Protoplanetary disk around TW Hydrae outweighs previous estimates
The star TW Hydrae is an interesting object for astronomers studying planet formation: The young star with a mass similar to that of our Sun is surrounded by a protoplanetary disk where gas, dust and grains could clump together to eventually form planets similar to those of our Solar System. But even though TW Hydrae is relatively close – it has a distance of only 176 light-years from Earth – it has been very difficult to measure one key property: the total mass of its protoplanetary disk. The main component of the disk, molecular hydrogen, hardly emits any radiation, so it cannot be measured directly. The mass of the disk, however, is crucial in determining how many and what kinds of planets can be expected to form.
Previous mass determinations used other molecules (e.g. CO) or dust particles as tracers and were heavily dependent on model assumptions. The new measurements now use a special variety of hydrogen molecules, so called heavy hydrogen. This consists of one normal hydrogen atom (where the nucleus is a single proton) and one deuterium atom (with an additional neutron in the nucleus). The relative abundance of deuterium and hydrogen is extremely well known from measurements in our cosmic neighbourhood and this “heavy molecular hydrogen” or “hydrogen deuteride” emits significant infrared radiation related to the molecule’s rotation.
And this radiation was now measured using ESA’s Herschel space telescope. “This is the first time we have observed the emission from heavy molecular hydrogen in a protoplanetary disk, and just the second time we have detected this signal in space,” notes co-author Ewine van Dishoeck from the University of Leiden, The Netherlands, and MPE Garching. “The great sensitivity of Herschel-PACS was fundamental to this discovery,” she adds.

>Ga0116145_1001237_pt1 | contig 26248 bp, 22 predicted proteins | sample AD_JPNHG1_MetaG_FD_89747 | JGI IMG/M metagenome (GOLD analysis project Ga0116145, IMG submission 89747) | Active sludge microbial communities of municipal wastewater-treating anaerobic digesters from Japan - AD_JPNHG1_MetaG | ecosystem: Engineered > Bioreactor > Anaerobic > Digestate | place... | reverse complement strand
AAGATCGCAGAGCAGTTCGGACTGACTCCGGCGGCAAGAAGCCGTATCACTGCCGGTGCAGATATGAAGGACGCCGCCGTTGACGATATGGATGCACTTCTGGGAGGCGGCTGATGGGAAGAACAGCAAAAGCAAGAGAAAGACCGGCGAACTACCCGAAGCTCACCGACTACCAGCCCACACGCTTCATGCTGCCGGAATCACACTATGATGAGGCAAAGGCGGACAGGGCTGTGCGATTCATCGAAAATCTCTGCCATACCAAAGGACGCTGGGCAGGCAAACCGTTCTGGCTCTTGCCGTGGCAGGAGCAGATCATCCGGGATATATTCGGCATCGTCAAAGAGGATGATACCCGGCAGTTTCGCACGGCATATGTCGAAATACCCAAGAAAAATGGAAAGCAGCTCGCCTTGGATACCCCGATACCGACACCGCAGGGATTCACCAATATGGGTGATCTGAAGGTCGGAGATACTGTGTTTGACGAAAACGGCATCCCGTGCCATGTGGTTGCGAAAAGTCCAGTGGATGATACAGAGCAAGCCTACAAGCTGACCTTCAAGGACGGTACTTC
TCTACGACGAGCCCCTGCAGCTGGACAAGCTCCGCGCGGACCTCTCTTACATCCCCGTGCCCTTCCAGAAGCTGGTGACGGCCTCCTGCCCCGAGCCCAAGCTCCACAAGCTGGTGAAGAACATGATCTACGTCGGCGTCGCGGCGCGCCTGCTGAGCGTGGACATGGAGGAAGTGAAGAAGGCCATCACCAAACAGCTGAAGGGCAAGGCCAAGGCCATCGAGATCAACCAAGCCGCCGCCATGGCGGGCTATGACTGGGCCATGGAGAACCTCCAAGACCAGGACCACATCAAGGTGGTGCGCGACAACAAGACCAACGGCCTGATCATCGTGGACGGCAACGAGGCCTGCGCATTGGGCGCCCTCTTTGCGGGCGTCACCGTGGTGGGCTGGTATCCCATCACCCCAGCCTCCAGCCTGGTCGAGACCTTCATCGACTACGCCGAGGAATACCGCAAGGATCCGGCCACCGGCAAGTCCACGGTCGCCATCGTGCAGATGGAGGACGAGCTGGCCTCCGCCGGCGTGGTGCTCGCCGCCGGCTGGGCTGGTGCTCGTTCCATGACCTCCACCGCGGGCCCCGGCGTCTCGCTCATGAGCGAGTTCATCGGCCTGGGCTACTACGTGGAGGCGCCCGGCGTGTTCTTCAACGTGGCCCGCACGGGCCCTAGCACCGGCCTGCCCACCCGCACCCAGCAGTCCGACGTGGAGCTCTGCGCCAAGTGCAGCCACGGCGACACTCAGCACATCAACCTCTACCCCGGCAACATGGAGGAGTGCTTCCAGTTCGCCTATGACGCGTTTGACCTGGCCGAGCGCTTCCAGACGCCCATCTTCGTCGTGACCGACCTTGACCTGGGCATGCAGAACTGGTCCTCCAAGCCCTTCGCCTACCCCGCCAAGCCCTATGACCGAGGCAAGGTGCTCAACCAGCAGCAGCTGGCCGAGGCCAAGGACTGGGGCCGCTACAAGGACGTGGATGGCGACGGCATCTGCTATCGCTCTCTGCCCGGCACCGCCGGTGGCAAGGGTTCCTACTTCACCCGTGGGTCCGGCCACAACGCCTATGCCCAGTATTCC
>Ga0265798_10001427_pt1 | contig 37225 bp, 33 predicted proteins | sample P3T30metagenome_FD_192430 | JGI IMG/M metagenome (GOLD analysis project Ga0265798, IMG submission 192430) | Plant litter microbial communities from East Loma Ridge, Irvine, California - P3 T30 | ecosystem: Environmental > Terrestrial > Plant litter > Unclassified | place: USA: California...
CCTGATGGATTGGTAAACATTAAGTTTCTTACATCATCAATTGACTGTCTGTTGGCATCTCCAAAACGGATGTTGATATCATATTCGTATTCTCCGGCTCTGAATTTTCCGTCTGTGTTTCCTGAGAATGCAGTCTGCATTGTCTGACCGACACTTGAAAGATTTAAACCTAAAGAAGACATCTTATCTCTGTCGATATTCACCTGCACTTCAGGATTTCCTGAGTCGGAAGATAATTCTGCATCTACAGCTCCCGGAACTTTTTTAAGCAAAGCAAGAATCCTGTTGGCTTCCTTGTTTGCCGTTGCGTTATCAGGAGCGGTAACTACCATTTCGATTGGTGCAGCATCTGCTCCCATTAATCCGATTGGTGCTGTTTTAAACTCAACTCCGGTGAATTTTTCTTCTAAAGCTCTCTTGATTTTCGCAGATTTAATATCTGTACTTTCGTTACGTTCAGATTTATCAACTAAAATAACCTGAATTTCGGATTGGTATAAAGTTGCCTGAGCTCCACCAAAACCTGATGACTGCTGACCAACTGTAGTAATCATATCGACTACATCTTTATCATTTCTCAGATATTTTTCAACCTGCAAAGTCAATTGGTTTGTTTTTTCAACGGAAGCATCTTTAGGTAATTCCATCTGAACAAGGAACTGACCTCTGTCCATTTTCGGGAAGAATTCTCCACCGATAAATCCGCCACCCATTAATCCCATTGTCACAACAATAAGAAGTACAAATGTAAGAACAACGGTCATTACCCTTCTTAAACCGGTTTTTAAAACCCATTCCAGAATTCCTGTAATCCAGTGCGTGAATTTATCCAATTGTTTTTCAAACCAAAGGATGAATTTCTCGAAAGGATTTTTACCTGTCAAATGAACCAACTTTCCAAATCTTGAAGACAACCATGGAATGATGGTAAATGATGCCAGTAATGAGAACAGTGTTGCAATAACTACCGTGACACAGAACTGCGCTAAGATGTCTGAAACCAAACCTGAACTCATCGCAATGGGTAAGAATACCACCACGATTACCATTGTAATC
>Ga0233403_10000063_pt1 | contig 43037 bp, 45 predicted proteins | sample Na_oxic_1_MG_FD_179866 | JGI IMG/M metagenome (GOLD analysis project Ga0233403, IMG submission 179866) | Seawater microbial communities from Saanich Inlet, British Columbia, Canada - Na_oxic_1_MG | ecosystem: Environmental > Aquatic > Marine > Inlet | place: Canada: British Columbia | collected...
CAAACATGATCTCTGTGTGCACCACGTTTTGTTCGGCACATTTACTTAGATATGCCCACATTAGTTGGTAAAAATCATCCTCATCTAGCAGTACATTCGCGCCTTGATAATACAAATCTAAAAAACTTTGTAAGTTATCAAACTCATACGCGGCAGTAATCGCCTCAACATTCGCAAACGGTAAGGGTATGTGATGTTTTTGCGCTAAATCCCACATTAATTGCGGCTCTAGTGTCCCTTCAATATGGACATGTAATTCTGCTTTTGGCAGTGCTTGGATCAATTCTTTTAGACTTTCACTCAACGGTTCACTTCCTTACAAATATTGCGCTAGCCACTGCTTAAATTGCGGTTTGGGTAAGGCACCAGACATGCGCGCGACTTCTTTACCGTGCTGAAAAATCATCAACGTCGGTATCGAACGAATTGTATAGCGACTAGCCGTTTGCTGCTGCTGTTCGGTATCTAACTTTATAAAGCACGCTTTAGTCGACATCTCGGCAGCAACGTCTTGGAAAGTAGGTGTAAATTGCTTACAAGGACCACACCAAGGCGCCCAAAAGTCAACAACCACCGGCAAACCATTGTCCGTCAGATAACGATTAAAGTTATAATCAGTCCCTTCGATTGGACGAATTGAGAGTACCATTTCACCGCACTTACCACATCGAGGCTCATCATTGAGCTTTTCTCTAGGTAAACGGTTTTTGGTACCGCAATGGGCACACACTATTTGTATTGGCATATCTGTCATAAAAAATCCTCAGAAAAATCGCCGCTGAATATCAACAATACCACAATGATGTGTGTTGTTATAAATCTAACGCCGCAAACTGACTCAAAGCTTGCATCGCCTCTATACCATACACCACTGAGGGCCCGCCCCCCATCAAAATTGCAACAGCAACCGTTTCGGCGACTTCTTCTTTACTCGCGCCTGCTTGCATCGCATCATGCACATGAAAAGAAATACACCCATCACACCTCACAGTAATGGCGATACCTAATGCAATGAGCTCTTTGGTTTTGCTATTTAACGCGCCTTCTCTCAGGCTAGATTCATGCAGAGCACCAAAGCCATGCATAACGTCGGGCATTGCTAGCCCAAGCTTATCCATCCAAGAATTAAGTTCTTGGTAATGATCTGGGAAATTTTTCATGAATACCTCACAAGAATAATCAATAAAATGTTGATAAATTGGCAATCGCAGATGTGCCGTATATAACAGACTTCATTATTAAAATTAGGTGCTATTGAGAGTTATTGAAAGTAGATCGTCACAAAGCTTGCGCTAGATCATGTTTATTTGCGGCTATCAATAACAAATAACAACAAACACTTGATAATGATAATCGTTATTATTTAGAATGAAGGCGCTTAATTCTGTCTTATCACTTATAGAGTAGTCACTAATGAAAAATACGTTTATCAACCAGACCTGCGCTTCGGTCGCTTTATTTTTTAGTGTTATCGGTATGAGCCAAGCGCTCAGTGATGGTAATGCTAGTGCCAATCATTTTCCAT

The observation sets a lower limit for the protoplanetary disk mass at about 50 Jupiter masses, with an uncertainty ten times smaller than previous results. While TW Hydrae is estimated to be relatively old for a stellar system with a disk (between 3 and 10 million years), this shows that there is still ample of matter in the disk to form a planetary system larger than our own (which arose from a much lighter disk).
The Herschel observations were performed as part of the Herschel Open Time Programme “A New Method to Determine the Gas Mass in Protoplanetary Disks” led by Edwin Bergin. The observations used Herschel’s instrument PACS (“Photodetector Array Camera & Spectrometer”), a combination of camera and spectrograph for wavelengths between 57 and 210 µm.
Herschel is an ESA space observatory with science instruments provided by European-led Principal Investigator consortia and with important participation from NASA. PACS has been developed by a consortium of institutes led by Albrecht Poglitsch at MPE (Germany) and including: UVIE (Austria); KU Leuven, CSL, IMEC (Belgium); CEA, LAM (France); MPIA (Germany); INAF-IFSI/OAA/OAP/OAT, LENS, SISSA (Italy); IAC (Spain). This development has been supported by the funding agencies BMVIT (Austria), ESA-PRODEX (Belgium), CEA/CNES (France), DLR (Germany), ASI/INAF (Italy), and CICYT/MCYT (Spain).